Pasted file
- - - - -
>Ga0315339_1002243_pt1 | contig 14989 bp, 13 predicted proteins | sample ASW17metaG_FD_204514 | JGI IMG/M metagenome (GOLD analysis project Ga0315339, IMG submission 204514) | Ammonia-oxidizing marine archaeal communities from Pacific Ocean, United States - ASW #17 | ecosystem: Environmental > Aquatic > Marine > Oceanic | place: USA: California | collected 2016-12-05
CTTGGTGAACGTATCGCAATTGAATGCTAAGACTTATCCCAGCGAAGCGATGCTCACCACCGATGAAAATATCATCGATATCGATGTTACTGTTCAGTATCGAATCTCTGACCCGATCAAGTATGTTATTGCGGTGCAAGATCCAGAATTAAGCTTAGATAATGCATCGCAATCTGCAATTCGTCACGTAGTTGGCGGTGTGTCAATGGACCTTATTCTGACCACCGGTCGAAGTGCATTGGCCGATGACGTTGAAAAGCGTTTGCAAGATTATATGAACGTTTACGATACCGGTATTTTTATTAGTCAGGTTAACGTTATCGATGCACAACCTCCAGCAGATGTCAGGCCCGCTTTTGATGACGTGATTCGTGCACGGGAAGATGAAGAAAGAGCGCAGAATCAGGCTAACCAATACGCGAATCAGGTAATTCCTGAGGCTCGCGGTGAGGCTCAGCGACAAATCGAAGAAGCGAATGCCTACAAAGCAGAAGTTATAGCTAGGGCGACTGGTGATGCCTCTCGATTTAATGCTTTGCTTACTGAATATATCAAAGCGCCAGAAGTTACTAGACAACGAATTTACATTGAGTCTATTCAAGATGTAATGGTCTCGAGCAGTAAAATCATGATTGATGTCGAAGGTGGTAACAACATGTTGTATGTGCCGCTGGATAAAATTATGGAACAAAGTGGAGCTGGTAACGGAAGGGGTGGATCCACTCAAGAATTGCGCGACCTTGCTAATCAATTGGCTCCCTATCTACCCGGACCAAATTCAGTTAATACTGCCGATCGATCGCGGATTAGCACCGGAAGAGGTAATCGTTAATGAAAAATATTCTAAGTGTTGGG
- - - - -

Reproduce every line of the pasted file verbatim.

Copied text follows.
>Ga0315339_1002243_pt1 | contig 14989 bp, 13 predicted proteins | sample ASW17metaG_FD_204514 | JGI IMG/M metagenome (GOLD analysis project Ga0315339, IMG submission 204514) | Ammonia-oxidizing marine archaeal communities from Pacific Ocean, United States - ASW #17 | ecosystem: Environmental > Aquatic > Marine > Oceanic | place: USA: California | collected 2016-12-05
CTTGGTGAACGTATCGCAATTGAATGCTAAGACTTATCCCAGCGAAGCGATGCTCACCACCGATGAAAATATCATCGATATCGATGTTACTGTTCAGTATCGAATCTCTGACCCGATCAAGTATGTTATTGCGGTGCAAGATCCAGAATTAAGCTTAGATAATGCATCGCAATCTGCAATTCGTCACGTAGTTGGCGGTGTGTCAATGGACCTTATTCTGACCACCGGTCGAAGTGCATTGGCCGATGACGTTGAAAAGCGTTTGCAAGATTATATGAACGTTTACGATACCGGTATTTTTATTAGTCAGGTTAACGTTATCGATGCACAACCTCCAGCAGATGTCAGGCCCGCTTTTGATGACGTGATTCGTGCACGGGAAGATGAAGAAAGAGCGCAGAATCAGGCTAACCAATACGCGAATCAGGTAATTCCTGAGGCTCGCGGTGAGGCTCAGCGACAAATCGAAGAAGCGAATGCCTACAAAGCAGAAGTTATAGCTAGGGCGACTGGTGATGCCTCTCGATTTAATGCTTTGCTTACTGAATATATCAAAGCGCCAGAAGTTACTAGACAACGAATTTACATTGAGTCTATTCAAGATGTAATGGTCTCGAGCAGTAAAATCATGATTGATGTCGAAGGTGGTAACAACATGTTGTATGTGCCGCTGGATAAAATTATGGAACAAAGTGGAGCTGGTAACGGAAGGGGTGGATCCACTCAAGAATTGCGCGACCTTGCTAATCAATTGGCTCCCTATCTACCCGGACCAAATTCAGTTAATACTGCCGATCGATCGCGGATTAGCACCGGAAGAGGTAATCGTTAATGAAAAATATTCTAAGTGTTGGG